I Used To Struggle To Trust Partners Until I Had This One Life-Changing Epiphany
In a lot of ways, I welcome informality. I enjoy casual clothes, laid back work environments, and relaxed vacation itineraries that account for a lot of unstructured free-time. I used to believe that my history with label-less relationships was rooted in embracing freedom and fluidity. But the truth is, I struggle to trust partners that I "casually" date because I've always been scared to be emotionally vulnerable with a boo and therefore, have often left important things unsaid. My constant confusion about the validity of my relationships (AKA "what we are") has always been a consequence of hiding my own needs and feelings in my never-ending uphill battle to appear — as the kids say — "chill."
Then, a school bus-colored box of condoms pulled up into my life (me to myself: Beep, beep, b*tch!) and called everything into question.
A few weeks ago, I noticed that the person I'd been "casually" dating had bought a new box of yellow condoms. There it was, sitting on their bedside table, like the peanut M&Ms of contraceptives. A dozen latex Pikachus just lying there, looking up at me from the creaky nightstand with the drawer that never fully closed. After a quick Google search disguised as texting, I discovered that the golden hue meant that the condoms were not just ribbed, but ultra ribbed. "Why wasn't I consulted about this purchase?" I wondered to myself, debating my date's thought process. Had they read the articles I had written for #NationalCondomWeek? Did they think that these contraceptives would be something I'd be into? Were they even thinking of me at all? I needed answers, but could only come up with more questions.
It suddenly occurred to me that this purchase may not have actually been made in my honor. After three months of "casually" dating, with no mention of the relationship's "Terms & Conditions," I realized that I had no idea if my date was still seeing other people. You see, we're both extroverts who use humor as a defense mechanism, so it never quite seemed like the right time to ask. On all other fronts, we were excellent communicators: two open books, joking our ways through life, choosing to continue to be label-free and unstructured. While I had no desire to make a lifelong commitment to someone who I'd only known for a few weeks, I still wanted to know WTF was happening. In other words, I was happy to keep our relationship a pickup game, but I wanted to know if there were any other players on the bench.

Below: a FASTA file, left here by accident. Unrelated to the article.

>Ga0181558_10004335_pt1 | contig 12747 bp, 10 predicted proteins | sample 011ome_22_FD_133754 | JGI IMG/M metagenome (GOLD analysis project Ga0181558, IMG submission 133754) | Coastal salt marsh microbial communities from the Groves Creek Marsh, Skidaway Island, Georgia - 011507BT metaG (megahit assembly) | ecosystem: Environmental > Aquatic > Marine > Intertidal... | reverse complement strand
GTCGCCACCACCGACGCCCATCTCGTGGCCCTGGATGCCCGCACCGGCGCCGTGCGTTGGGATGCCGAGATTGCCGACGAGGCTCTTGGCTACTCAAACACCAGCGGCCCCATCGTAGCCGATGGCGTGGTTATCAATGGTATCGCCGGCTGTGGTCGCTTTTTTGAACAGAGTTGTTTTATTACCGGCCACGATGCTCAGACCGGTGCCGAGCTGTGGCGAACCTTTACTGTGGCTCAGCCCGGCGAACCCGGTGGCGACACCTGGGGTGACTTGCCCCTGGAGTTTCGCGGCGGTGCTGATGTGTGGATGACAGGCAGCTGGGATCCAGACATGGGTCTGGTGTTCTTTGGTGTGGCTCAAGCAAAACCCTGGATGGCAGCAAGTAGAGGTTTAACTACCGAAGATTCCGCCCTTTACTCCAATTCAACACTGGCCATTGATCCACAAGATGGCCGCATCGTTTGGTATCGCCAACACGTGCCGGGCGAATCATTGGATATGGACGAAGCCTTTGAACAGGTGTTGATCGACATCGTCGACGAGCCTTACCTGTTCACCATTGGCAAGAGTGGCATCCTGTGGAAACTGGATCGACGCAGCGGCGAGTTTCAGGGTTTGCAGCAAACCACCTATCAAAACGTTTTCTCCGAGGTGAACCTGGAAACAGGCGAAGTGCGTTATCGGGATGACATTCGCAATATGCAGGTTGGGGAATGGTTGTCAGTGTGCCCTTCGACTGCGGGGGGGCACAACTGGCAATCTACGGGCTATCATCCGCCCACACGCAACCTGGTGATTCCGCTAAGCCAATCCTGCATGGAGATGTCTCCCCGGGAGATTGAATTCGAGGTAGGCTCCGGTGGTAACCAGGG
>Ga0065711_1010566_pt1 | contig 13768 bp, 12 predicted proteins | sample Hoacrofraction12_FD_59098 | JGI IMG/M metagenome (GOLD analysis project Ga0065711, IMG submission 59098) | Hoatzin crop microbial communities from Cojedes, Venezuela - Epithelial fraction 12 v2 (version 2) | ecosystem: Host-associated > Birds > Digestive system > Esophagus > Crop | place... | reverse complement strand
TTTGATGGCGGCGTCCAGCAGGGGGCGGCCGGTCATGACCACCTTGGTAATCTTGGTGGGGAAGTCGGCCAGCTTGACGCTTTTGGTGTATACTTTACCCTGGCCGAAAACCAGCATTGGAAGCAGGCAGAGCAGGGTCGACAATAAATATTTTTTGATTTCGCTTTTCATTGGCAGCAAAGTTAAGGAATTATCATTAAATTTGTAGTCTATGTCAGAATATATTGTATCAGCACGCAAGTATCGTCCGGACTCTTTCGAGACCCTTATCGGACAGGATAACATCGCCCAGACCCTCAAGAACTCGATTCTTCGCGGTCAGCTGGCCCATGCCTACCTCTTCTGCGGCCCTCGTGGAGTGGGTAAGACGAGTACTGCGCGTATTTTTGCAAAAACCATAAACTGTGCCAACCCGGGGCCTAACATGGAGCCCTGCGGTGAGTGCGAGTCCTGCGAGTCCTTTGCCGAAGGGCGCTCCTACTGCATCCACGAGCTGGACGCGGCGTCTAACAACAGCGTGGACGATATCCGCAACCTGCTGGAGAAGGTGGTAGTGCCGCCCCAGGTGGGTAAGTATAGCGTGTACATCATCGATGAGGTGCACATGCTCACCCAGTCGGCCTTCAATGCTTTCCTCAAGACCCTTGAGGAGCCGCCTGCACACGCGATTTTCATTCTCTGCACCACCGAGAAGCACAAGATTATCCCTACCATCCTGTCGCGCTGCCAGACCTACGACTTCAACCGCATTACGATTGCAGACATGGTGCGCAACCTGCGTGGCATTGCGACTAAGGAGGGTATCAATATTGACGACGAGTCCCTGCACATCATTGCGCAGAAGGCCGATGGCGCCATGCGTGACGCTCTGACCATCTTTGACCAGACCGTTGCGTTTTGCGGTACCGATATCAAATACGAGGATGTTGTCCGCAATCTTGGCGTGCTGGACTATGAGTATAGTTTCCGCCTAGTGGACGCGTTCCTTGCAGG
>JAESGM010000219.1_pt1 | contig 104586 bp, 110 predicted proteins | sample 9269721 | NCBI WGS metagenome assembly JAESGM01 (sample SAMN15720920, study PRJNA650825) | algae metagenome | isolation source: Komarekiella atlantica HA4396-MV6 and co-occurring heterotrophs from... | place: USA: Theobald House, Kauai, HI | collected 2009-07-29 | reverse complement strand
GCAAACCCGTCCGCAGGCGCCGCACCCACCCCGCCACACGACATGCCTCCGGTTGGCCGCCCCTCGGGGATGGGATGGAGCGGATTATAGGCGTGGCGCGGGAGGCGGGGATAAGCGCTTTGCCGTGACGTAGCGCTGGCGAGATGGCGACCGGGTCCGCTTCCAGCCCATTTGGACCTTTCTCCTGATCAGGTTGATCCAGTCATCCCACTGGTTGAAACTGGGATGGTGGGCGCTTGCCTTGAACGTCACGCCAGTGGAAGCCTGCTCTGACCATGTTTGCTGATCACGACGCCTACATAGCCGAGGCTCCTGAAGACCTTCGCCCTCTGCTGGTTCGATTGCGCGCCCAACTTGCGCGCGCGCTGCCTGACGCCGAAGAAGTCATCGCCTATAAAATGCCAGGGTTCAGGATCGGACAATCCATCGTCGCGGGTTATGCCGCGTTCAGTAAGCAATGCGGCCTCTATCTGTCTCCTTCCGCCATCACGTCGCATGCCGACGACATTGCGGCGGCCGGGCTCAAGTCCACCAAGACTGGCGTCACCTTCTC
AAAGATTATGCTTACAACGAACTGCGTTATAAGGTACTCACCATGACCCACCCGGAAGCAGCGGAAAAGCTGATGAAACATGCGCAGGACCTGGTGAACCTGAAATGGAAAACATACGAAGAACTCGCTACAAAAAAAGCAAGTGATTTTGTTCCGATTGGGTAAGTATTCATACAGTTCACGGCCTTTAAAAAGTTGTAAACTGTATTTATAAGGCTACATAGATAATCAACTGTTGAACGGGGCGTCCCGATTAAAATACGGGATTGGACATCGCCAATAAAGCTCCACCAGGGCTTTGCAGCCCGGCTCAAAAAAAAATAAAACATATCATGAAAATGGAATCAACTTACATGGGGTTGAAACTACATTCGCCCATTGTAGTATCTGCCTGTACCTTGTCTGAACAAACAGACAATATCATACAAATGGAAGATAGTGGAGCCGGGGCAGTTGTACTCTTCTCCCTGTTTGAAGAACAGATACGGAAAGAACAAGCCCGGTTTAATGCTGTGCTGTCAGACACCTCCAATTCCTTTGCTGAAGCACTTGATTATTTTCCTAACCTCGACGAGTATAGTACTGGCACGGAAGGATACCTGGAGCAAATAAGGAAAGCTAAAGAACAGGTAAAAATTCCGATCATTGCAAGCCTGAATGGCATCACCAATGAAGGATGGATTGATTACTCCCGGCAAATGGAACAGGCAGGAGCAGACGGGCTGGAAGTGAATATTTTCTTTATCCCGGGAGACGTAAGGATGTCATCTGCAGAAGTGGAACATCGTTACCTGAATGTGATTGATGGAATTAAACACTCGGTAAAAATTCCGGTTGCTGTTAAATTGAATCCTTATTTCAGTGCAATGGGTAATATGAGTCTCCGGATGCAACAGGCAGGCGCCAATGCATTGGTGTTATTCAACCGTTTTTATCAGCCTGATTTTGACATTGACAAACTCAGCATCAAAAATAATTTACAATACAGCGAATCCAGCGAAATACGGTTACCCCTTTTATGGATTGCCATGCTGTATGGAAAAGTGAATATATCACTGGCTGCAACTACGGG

I have always had trust issues, because I've dated so many people in the past who had no intention of turning our dates into an exclusive relationship (which is probably why they never initiated the DTR talk). Time and time again, I have dried tears, met families, edited resumés, and moved furniture for people who would later tell me that we were never "actually" dating, that our relationship was all in my head. In my experience, keeping things "casual" has meant sending mixed messages, being completely unreliable, and only wanting the benefits of my partnership on their own terms. The relationships I've had in the past were not only not chill — they were unhealthy. So, I've put my guard up: I now have trouble relaxing in relationships, because I'm afraid of getting hurt again.
Due to these toxic relationships, I hesitate to intuitively believe that someone could have feelings for me after months of going on fun dates and having great sex. I worry that I'm silly to interpret someone crying in my lap about the pressure their father puts on them to get a more normative career as meaning they, gulp, like me. The people I've "casually" dated have made me feel guilty for getting emotionally invested (a pattern of behavior I now recognize as gaslighting) or greedy for wanting accountability. This has left me skeptical of all new relationships — including my new boo. But I'm ready to break the cycle, for good. I'm taking matters into my own hands.
There I was, wearing my date's sweatpants, in their apartment that they trusted me to be in without them, clutching these yellow condoms. They were staring at me — the box looked like Lemonhead candy and their sight held a sour truth: The pain I had experienced in my past was impacting my ability to be open with the people I date. And the ribbed Despicable Me minions on the nightstand were a motivation to come clean to my date about my trust issues. I needed to open up in the same way that I openly discuss the Real Housewives or feminist Buddhist movements in Thailand — frequently, and completely unabashedly.
I wish I could say that I called my date up immediately and had an open and honest conversation, one that included me telling them that their new condoms reminded me of minions. In reality, I took a week to overthink, talked about it to anyone who would listen to me, and decided I liked them enough to try to see this through. Ultimately, I still used humor to bring it up — but hey, I'm only human! Baby steps. I started a dialogue, I got the ball rolling, and that felt like an accomplishment in and of itself.
Studying the root of your pain and resolving to make a change is hard. Learning to feel safe in relationships is a long process, and you have to be tender and patient with yourself along the way. It's going to take me a while to work up the courage to look the person I'm sleeping with in the eye and ask, "So, what are we doing?" without dropping in a movie reference. It's scary to risk losing someone, but it's even scarier to risk losing a part of yourself. Turns out, I'm not "chill" — and that's perfectly all right with me.